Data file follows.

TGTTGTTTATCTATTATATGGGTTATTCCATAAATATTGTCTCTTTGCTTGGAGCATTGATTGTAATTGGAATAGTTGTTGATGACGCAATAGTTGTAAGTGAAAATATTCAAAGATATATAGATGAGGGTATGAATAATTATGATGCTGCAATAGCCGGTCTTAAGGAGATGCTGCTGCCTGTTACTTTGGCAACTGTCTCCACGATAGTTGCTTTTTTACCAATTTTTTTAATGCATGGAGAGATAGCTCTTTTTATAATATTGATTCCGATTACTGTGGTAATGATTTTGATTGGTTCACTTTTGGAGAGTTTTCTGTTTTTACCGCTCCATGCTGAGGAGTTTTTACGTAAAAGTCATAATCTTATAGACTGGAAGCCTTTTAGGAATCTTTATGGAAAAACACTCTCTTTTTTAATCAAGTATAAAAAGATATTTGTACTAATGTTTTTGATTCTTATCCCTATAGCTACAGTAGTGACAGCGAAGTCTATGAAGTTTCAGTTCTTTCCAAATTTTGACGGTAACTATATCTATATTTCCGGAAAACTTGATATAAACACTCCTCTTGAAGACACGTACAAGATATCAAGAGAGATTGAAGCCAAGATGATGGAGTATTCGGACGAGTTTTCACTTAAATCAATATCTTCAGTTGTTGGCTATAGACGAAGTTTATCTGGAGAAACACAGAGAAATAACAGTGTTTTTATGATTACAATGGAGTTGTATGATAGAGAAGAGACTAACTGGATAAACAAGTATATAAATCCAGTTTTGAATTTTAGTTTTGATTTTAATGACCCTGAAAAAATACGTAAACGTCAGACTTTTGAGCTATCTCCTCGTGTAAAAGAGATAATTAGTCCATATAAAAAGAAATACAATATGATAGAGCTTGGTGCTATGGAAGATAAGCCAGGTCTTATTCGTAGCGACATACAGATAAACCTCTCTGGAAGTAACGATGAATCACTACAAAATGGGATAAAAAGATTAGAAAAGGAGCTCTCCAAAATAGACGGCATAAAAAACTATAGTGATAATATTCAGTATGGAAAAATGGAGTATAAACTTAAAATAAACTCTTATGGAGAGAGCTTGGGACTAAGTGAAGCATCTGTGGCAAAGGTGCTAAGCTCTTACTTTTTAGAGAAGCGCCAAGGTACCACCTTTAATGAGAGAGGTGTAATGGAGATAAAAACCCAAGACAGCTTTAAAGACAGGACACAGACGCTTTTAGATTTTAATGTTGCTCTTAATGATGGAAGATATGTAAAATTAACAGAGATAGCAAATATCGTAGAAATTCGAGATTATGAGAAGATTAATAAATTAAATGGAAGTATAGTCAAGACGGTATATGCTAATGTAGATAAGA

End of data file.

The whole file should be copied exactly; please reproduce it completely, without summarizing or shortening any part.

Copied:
TGTTGTTTATCTATTATATGGGTTATTCCATAAATATTGTCTCTTTGCTTGGAGCATTGATTGTAATTGGAATAGTTGTTGATGACGCAATAGTTGTAAGTGAAAATATTCAAAGATATATAGATGAGGGTATGAATAATTATGATGCTGCAATAGCCGGTCTTAAGGAGATGCTGCTGCCTGTTACTTTGGCAACTGTCTCCACGATAGTTGCTTTTTTACCAATTTTTTTAATGCATGGAGAGATAGCTCTTTTTATAATATTGATTCCGATTACTGTGGTAATGATTTTGATTGGTTCACTTTTGGAGAGTTTTCTGTTTTTACCGCTCCATGCTGAGGAGTTTTTACGTAAAAGTCATAATCTTATAGACTGGAAGCCTTTTAGGAATCTTTATGGAAAAACACTCTCTTTTTTAATCAAGTATAAAAAGATATTTGTACTAATGTTTTTGATTCTTATCCCTATAGCTACAGTAGTGACAGCGAAGTCTATGAAGTTTCAGTTCTTTCCAAATTTTGACGGTAACTATATCTATATTTCCGGAAAACTTGATATAAACACTCCTCTTGAAGACACGTACAAGATATCAAGAGAGATTGAAGCCAAGATGATGGAGTATTCGGACGAGTTTTCACTTAAATCAATATCTTCAGTTGTTGGCTATAGACGAAGTTTATCTGGAGAAACACAGAGAAATAACAGTGTTTTTATGATTACAATGGAGTTGTATGATAGAGAAGAGACTAACTGGATAAACAAGTATATAAATCCAGTTTTGAATTTTAGTTTTGATTTTAATGACCCTGAAAAAATACGTAAACGTCAGACTTTTGAGCTATCTCCTCGTGTAAAAGAGATAATTAGTCCATATAAAAAGAAATACAATATGATAGAGCTTGGTGCTATGGAAGATAAGCCAGGTCTTATTCGTAGCGACATACAGATAAACCTCTCTGGAAGTAACGATGAATCACTACAAAATGGGATAAAAAGATTAGAAAAGGAGCTCTCCAAAATAGACGGCATAAAAAACTATAGTGATAATATTCAGTATGGAAAAATGGAGTATAAACTTAAAATAAACTCTTATGGAGAGAGCTTGGGACTAAGTGAAGCATCTGTGGCAAAGGTGCTAAGCTCTTACTTTTTAGAGAAGCGCCAAGGTACCACCTTTAATGAGAGAGGTGTAATGGAGATAAAAACCCAAGACAGCTTTAAAGACAGGACACAGACGCTTTTAGATTTTAATGTTGCTCTTAATGATGGAAGATATGTAAAATTAACAGAGATAGCAAATATCGTAGAAATTCGAGATTATGAGAAGATTAATAAATTAAATGGAAGTATAGTCAAGACGGTATATGCTAATGTAGATAAGA